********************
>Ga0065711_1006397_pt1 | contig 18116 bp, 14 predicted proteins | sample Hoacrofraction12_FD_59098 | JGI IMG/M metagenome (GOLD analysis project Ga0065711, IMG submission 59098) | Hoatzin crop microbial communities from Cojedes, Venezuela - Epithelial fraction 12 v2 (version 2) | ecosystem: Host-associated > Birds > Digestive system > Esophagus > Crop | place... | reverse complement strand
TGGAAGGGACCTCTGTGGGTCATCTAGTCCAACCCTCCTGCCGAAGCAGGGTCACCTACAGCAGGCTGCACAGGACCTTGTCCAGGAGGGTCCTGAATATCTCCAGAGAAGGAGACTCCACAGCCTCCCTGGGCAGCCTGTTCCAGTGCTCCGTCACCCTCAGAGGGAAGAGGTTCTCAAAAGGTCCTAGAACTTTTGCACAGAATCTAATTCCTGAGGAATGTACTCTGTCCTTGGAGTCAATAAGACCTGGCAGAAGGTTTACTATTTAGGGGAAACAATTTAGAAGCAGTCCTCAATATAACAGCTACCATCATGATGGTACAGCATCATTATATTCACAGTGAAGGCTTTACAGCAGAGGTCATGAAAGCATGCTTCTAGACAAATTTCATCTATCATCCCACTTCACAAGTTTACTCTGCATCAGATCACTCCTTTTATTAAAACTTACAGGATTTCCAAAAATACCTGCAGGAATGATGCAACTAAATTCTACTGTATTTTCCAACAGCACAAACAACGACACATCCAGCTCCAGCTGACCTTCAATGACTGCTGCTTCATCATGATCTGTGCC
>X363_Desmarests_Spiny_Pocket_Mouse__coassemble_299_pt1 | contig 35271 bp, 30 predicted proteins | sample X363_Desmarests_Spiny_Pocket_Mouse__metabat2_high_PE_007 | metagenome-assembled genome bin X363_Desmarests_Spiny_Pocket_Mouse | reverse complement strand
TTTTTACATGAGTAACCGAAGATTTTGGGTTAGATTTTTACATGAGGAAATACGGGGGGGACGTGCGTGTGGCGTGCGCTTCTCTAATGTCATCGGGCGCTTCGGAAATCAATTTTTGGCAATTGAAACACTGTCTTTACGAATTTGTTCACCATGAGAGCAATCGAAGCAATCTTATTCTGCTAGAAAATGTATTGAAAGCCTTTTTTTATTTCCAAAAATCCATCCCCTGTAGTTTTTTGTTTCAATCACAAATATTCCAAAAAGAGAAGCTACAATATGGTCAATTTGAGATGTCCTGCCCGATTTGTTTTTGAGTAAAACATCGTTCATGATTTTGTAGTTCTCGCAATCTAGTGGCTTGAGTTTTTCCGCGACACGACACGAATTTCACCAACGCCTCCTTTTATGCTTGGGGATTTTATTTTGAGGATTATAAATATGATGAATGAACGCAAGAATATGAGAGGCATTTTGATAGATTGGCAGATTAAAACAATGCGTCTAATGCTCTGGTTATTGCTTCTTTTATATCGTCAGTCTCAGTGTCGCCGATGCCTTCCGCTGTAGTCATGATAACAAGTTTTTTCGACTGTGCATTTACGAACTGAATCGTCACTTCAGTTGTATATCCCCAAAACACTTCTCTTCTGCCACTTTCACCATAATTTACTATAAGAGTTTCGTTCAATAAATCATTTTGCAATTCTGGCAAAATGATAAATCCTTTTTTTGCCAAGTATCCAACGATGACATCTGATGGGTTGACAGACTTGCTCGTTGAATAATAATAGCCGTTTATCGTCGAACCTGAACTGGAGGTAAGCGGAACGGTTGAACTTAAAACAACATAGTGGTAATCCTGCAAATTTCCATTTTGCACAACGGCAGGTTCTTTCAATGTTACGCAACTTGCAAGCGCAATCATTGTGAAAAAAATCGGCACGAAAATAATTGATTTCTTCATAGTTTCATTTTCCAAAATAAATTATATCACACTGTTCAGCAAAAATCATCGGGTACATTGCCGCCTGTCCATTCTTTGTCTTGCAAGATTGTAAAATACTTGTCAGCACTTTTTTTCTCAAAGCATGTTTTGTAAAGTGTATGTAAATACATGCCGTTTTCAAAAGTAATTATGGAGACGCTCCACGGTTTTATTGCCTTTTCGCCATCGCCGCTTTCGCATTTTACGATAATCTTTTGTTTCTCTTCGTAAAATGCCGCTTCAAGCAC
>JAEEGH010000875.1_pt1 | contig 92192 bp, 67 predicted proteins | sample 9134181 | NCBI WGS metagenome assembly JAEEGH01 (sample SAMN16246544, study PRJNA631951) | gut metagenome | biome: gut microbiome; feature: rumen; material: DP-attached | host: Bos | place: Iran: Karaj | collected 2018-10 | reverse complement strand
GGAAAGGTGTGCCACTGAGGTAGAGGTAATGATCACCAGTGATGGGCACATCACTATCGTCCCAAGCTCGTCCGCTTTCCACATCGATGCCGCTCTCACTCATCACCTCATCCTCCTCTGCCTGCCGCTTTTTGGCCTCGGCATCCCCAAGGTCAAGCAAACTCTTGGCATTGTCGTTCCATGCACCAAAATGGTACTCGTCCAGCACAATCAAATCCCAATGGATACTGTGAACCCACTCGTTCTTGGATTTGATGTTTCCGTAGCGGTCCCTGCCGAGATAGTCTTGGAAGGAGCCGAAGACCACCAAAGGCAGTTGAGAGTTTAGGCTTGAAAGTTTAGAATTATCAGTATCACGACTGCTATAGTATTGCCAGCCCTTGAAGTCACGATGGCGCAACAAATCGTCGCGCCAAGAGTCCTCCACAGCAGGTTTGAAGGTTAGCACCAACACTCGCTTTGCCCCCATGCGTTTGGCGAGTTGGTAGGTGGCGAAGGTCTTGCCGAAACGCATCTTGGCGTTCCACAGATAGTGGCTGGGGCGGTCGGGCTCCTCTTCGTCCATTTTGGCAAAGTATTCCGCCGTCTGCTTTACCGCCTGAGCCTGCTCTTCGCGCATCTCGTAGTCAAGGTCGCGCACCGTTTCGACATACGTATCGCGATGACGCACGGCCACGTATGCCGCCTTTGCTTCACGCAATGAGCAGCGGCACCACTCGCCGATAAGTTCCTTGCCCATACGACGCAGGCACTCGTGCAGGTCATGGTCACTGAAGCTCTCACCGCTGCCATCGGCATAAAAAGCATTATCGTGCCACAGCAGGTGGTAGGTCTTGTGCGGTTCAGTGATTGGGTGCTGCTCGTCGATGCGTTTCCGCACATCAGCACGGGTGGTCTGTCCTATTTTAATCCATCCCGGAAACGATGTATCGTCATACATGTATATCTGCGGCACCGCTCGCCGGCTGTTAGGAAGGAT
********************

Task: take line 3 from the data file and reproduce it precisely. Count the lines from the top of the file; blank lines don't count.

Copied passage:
>X363_Desmarests_Spiny_Pocket_Mouse__coassemble_299_pt1 | contig 35271 bp, 30 predicted proteins | sample X363_Desmarests_Spiny_Pocket_Mouse__metabat2_high_PE_007 | metagenome-assembled genome bin X363_Desmarests_Spiny_Pocket_Mouse | reverse complement strand